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MEHC Stands for Environmentally Friendly Affordable Housing
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Welcome to the view from here.

We are MEHC -- housing, environmental, and social justice advocates supporting affordable housing in Marin since 2006.

Housing is hard to do in Marin.  We keep asking ourselves: 
Affordable housingwhy bother?

MEHC's PERSPECTIVE will address this question over the next 12 months. 

Affordable housing, why bother?

Why Bother, Indeed.


Today, Marin is in a severe housing crisis. 

Fully 96% of our housing is market-rate; this means that households with only moderate income can afford to live in only 4% of our housing units, and only 3% of our homes and apartments are within the affordability reach of lower income folks. In the past 12 months, the median price of for-sale housing has increased 14%, and rents are increasing faster than incomes. There has been an exponential increase in evictions, making the homeless crisis the worst it’s ever been.

mehc trafficOne reason to be bothered is because the environmental impacts of the affordable  housing shortage are unsustainable. 

Marin County has some of the worst freeway congestion in the Bay Area. Mostly due to the cost of housing, 62% of the people who work in Marin commute from other counties. Most of the 68,000 people who drive into Marin drive alone, making our already exorbitant carbon footprint even more egregious. 

You should also be bothered by the economic effects of our housing imbalance. 

The majority of Marin’s workforce earns their money here, but spends it where they live, in other counties. A 2011 study by the Marin Economic Forum found that this outflow amounted to a $1.4 billion loss in potential revenue to local businesses. The same study found that if affordable housing were created for just 1% of Marin’s in-commuters, the new households would add over $14 million to Marin’s economy.

mehc childplayHiring service-workers like elementary school teachers and health aides is becoming a real “bother” for Marin employers. 

Economists generally agree that families who pay more than 30% of their income for housing are likely to have difficulty affording necessities such as food, clothing, transportation and medical care. Based on this standard, a household of four would need to earn $8,187 per month or $98,240 per year to afford the average rental in Marin... IF they could find a place to rent at all. The starting salary for a schoolteacher in San Rafael is less than half of that amount -- $43,050.

mehc porchsittingThe lack of affordable housing can also be a big “bother” for our seniors because many of them are house-rich and cash-poor. 

They have trouble making ends meet, and are lacking affordable housing options in order to age in their own community.



mehc pedestrianarea

 But what bothers us the most is that none of this is coincidence, and it’s not all due to the blind hand of supply and demand.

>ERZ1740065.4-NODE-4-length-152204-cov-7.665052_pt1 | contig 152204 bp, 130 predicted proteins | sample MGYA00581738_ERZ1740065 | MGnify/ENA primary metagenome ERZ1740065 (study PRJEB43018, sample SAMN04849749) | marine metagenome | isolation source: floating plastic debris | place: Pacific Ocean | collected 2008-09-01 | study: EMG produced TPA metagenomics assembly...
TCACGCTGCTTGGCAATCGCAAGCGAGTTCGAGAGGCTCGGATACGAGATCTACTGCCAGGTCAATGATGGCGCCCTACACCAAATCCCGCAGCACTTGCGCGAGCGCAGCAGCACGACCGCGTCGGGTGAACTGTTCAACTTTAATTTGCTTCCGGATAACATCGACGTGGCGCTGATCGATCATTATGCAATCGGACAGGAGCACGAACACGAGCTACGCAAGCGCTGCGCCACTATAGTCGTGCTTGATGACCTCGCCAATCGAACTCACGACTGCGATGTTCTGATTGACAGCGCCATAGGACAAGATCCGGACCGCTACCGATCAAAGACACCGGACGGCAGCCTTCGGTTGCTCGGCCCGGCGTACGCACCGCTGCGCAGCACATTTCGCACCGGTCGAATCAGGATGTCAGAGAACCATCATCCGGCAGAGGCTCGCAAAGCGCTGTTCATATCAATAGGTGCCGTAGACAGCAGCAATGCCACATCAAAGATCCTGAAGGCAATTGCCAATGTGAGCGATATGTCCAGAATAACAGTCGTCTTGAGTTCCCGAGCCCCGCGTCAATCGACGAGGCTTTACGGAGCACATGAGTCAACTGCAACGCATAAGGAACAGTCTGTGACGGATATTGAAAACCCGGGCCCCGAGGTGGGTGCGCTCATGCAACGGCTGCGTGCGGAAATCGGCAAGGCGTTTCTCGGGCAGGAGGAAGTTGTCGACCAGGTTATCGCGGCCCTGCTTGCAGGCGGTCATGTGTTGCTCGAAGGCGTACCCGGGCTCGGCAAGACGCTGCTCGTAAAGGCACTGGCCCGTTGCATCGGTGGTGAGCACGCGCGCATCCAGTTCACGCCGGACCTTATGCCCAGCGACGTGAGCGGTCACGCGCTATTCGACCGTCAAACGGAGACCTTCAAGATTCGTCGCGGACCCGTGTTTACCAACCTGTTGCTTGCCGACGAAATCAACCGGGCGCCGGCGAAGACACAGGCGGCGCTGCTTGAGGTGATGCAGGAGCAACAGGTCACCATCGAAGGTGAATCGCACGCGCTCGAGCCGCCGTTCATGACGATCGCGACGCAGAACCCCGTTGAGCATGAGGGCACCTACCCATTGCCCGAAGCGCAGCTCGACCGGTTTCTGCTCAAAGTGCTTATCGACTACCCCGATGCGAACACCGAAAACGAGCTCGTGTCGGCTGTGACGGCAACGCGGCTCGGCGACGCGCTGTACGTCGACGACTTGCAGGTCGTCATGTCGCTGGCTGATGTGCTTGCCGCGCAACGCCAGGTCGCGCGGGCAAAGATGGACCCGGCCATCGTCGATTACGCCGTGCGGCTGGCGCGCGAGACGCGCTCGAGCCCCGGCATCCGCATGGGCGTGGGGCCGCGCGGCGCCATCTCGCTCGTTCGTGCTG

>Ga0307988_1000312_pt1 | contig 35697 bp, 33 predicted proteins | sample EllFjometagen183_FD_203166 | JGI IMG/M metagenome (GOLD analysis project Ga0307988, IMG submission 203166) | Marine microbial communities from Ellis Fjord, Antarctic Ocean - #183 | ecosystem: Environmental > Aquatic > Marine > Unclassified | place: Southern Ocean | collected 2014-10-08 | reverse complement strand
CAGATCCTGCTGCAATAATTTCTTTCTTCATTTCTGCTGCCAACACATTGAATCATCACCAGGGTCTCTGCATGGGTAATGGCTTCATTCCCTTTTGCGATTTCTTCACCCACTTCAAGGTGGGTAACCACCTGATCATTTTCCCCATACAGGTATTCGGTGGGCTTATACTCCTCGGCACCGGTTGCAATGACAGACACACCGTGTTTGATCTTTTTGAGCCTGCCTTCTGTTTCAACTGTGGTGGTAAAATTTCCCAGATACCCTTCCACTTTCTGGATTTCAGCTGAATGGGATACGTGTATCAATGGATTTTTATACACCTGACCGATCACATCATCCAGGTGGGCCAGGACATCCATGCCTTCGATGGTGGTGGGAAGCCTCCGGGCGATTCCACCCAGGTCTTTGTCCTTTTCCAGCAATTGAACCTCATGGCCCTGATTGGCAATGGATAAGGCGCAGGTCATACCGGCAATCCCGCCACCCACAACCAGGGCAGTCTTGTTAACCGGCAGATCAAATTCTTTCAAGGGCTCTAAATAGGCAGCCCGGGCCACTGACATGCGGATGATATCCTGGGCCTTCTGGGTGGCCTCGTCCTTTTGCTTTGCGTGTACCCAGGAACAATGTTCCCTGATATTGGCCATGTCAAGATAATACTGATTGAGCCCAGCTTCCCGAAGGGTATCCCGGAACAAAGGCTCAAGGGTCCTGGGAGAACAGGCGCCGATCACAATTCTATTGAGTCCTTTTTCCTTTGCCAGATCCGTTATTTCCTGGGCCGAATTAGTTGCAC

Our housing market was and is shaped by local government decisions. Over the past 40 years, local government in Marin has restricted the growth of housing supply while increasing housing demand with policies that grew thousands of low-wage retail and service jobs.

Stick with Us!

Over the next year, we'll tell you more about why we all should “bother” with affordable housing and what we can do about it. Watch for our monthly newsletter MEHC Perspective in your inbox. Be sure to sign up on our email list to stay informed about important opportunities--and challenges--to affordable housing in Marin. Stay tuned!

mehc homeless stats

Homelessness is on the upswing...not in a good way.

Every other January, communities throughout the nation conduct "point-in-time" counts of their homeless populations. Marin’s January 2015 survey found 1,309 people living without a home. This was a big increase, as well as an unfortunate change in direction, from the previous two counts that found 1,220 homeless in 2011 and 924 people without a home in 2013.

What was different? Rents for one thing. Job growth accelerated rapidly after 2012, and rent increases followed suit, especially after 2014. County-wide average rents increased 13.4% in 2015 and have risen another 4.6% -- so far – in 2016.

Who was homeless in 2015? Most homeless folks – 71% -- were from Marin. 66% were men; 11% were under 18, and 28% were between 18 and 24 years old. 14% had been in foster care. Many had health problems, including 28% who suffered from drug or alcohol abuse and with 30% reporting psychiatric problems (many were in both categories). 49% had been without a home for less than a year.

of survey respondents said YES when asked if they would want safe, affordable permanent housing were it available. 

* Action Alert *

Housing discrimination is against the law, but discriminating against people with a housing subsidy ISN'T.

Attend the

Board of Supervisors Meeting

October 25 @ 5:30 pm


November 1 @ 9:30 am

Support ending

"Source of Income" discrimination

If you agree that "Source of Income" discrimination is WRONG, you have an opportunity to STAND WITH MEHC and many other social justice organizations.

Attend the Board of Supervisors meeting at 5:30 pm on Tuesday Oct. 25 and/or Tuesday Nov. 1 at 9:30 am where they will consider adopting an ordinance to end discrimination against families and veterans who receive third party rental assistance. More info on the Marin County website here. If you would like to review MEHC's points and our position, please visit our website.

Get MEHC’s Perspective